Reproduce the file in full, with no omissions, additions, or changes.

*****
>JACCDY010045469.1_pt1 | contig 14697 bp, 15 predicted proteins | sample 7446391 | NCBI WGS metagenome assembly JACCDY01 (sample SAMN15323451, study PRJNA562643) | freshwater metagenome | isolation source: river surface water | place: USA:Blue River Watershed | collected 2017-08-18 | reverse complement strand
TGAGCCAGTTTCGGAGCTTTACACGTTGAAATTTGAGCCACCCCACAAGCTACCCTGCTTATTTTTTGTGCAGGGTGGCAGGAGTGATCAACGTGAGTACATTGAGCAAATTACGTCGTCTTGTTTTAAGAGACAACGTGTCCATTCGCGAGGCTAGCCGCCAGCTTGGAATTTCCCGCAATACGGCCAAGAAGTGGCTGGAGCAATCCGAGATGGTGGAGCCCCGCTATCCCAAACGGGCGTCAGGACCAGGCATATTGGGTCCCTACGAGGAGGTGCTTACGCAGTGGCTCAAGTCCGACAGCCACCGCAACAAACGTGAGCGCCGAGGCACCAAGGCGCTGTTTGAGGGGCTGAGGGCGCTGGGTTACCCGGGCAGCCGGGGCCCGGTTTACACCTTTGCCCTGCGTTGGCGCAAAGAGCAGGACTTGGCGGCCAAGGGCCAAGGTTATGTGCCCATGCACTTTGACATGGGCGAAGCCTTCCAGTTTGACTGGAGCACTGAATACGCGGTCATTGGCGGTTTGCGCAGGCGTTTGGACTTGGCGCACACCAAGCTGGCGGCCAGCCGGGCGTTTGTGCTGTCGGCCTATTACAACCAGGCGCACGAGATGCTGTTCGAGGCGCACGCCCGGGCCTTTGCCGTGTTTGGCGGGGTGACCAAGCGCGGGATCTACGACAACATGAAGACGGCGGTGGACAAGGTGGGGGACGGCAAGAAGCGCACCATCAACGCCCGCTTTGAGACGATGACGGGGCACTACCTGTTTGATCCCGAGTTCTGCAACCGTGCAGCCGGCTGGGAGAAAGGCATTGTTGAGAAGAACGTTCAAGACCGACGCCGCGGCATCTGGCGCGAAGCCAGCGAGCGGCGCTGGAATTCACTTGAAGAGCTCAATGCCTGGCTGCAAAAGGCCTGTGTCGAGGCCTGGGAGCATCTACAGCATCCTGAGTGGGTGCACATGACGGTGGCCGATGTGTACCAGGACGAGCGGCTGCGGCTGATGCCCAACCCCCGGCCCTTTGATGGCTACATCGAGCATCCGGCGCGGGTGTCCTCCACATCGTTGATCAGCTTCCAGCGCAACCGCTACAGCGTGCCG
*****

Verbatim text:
>JACCDY010045469.1_pt1 | contig 14697 bp, 15 predicted proteins | sample 7446391 | NCBI WGS metagenome assembly JACCDY01 (sample SAMN15323451, study PRJNA562643) | freshwater metagenome | isolation source: river surface water | place: USA:Blue River Watershed | collected 2017-08-18 | reverse complement strand
TGAGCCAGTTTCGGAGCTTTACACGTTGAAATTTGAGCCACCCCACAAGCTACCCTGCTTATTTTTTGTGCAGGGTGGCAGGAGTGATCAACGTGAGTACATTGAGCAAATTACGTCGTCTTGTTTTAAGAGACAACGTGTCCATTCGCGAGGCTAGCCGCCAGCTTGGAATTTCCCGCAATACGGCCAAGAAGTGGCTGGAGCAATCCGAGATGGTGGAGCCCCGCTATCCCAAACGGGCGTCAGGACCAGGCATATTGGGTCCCTACGAGGAGGTGCTTACGCAGTGGCTCAAGTCCGACAGCCACCGCAACAAACGTGAGCGCCGAGGCACCAAGGCGCTGTTTGAGGGGCTGAGGGCGCTGGGTTACCCGGGCAGCCGGGGCCCGGTTTACACCTTTGCCCTGCGTTGGCGCAAAGAGCAGGACTTGGCGGCCAAGGGCCAAGGTTATGTGCCCATGCACTTTGACATGGGCGAAGCCTTCCAGTTTGACTGGAGCACTGAATACGCGGTCATTGGCGGTTTGCGCAGGCGTTTGGACTTGGCGCACACCAAGCTGGCGGCCAGCCGGGCGTTTGTGCTGTCGGCCTATTACAACCAGGCGCACGAGATGCTGTTCGAGGCGCACGCCCGGGCCTTTGCCGTGTTTGGCGGGGTGACCAAGCGCGGGATCTACGACAACATGAAGACGGCGGTGGACAAGGTGGGGGACGGCAAGAAGCGCACCATCAACGCCCGCTTTGAGACGATGACGGGGCACTACCTGTTTGATCCCGAGTTCTGCAACCGTGCAGCCGGCTGGGAGAAAGGCATTGTTGAGAAGAACGTTCAAGACCGACGCCGCGGCATCTGGCGCGAAGCCAGCGAGCGGCGCTGGAATTCACTTGAAGAGCTCAATGCCTGGCTGCAAAAGGCCTGTGTCGAGGCCTGGGAGCATCTACAGCATCCTGAGTGGGTGCACATGACGGTGGCCGATGTGTACCAGGACGAGCGGCTGCGGCTGATGCCCAACCCCCGGCCCTTTGATGGCTACATCGAGCATCCGGCGCGGGTGTCCTCCACATCGTTGATCAGCTTCCAGCGCAACCGCTACAGCGTGCCG